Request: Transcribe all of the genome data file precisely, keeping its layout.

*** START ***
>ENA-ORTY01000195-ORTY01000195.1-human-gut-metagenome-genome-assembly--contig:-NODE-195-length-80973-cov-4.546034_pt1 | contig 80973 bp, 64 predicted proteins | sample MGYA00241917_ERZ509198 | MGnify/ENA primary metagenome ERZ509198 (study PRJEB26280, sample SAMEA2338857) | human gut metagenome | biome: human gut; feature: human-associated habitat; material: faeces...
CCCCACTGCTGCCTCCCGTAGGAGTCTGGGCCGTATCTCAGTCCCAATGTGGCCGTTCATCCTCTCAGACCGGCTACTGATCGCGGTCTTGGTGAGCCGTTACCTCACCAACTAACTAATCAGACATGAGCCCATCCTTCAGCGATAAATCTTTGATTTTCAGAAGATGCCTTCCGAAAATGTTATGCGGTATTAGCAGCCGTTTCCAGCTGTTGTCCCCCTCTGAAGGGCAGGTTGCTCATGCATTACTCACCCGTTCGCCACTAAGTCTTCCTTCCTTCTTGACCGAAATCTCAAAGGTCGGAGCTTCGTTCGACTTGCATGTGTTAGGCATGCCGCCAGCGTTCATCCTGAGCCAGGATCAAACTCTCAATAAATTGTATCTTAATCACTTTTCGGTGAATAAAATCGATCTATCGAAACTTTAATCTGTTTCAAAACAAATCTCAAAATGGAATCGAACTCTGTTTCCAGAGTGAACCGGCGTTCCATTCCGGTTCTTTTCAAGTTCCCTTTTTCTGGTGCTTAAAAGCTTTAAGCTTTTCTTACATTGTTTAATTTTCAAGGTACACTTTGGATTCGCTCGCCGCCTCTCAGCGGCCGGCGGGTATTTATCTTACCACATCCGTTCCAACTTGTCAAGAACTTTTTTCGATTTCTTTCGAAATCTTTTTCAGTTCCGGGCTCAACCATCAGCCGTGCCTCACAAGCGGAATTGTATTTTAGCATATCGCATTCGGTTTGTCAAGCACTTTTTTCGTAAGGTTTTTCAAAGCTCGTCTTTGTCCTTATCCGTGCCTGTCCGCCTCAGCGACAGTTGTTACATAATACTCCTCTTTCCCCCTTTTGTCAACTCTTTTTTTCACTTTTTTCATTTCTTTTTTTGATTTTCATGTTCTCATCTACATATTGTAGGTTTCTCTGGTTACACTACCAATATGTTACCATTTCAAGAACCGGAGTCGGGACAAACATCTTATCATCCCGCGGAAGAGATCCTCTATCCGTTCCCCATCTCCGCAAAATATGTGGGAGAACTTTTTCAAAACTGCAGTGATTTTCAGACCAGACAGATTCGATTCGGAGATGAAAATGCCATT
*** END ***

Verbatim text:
>ENA-ORTY01000195-ORTY01000195.1-human-gut-metagenome-genome-assembly--contig:-NODE-195-length-80973-cov-4.546034_pt1 | contig 80973 bp, 64 predicted proteins | sample MGYA00241917_ERZ509198 | MGnify/ENA primary metagenome ERZ509198 (study PRJEB26280, sample SAMEA2338857) | human gut metagenome | biome: human gut; feature: human-associated habitat; material: faeces...
CCCCACTGCTGCCTCCCGTAGGAGTCTGGGCCGTATCTCAGTCCCAATGTGGCCGTTCATCCTCTCAGACCGGCTACTGATCGCGGTCTTGGTGAGCCGTTACCTCACCAACTAACTAATCAGACATGAGCCCATCCTTCAGCGATAAATCTTTGATTTTCAGAAGATGCCTTCCGAAAATGTTATGCGGTATTAGCAGCCGTTTCCAGCTGTTGTCCCCCTCTGAAGGGCAGGTTGCTCATGCATTACTCACCCGTTCGCCACTAAGTCTTCCTTCCTTCTTGACCGAAATCTCAAAGGTCGGAGCTTCGTTCGACTTGCATGTGTTAGGCATGCCGCCAGCGTTCATCCTGAGCCAGGATCAAACTCTCAATAAATTGTATCTTAATCACTTTTCGGTGAATAAAATCGATCTATCGAAACTTTAATCTGTTTCAAAACAAATCTCAAAATGGAATCGAACTCTGTTTCCAGAGTGAACCGGCGTTCCATTCCGGTTCTTTTCAAGTTCCCTTTTTCTGGTGCTTAAAAGCTTTAAGCTTTTCTTACATTGTTTAATTTTCAAGGTACACTTTGGATTCGCTCGCCGCCTCTCAGCGGCCGGCGGGTATTTATCTTACCACATCCGTTCCAACTTGTCAAGAACTTTTTTCGATTTCTTTCGAAATCTTTTTCAGTTCCGGGCTCAACCATCAGCCGTGCCTCACAAGCGGAATTGTATTTTAGCATATCGCATTCGGTTTGTCAAGCACTTTTTTCGTAAGGTTTTTCAAAGCTCGTCTTTGTCCTTATCCGTGCCTGTCCGCCTCAGCGACAGTTGTTACATAATACTCCTCTTTCCCCCTTTTGTCAACTCTTTTTTTCACTTTTTTCATTTCTTTTTTTGATTTTCATGTTCTCATCTACATATTGTAGGTTTCTCTGGTTACACTACCAATATGTTACCATTTCAAGAACCGGAGTCGGGACAAACATCTTATCATCCCGCGGAAGAGATCCTCTATCCGTTCCCCATCTCCGCAAAATATGTGGGAGAACTTTTTCAAAACTGCAGTGATTTTCAGACCAGACAGATTCGATTCGGAGATGAAAATGCCATT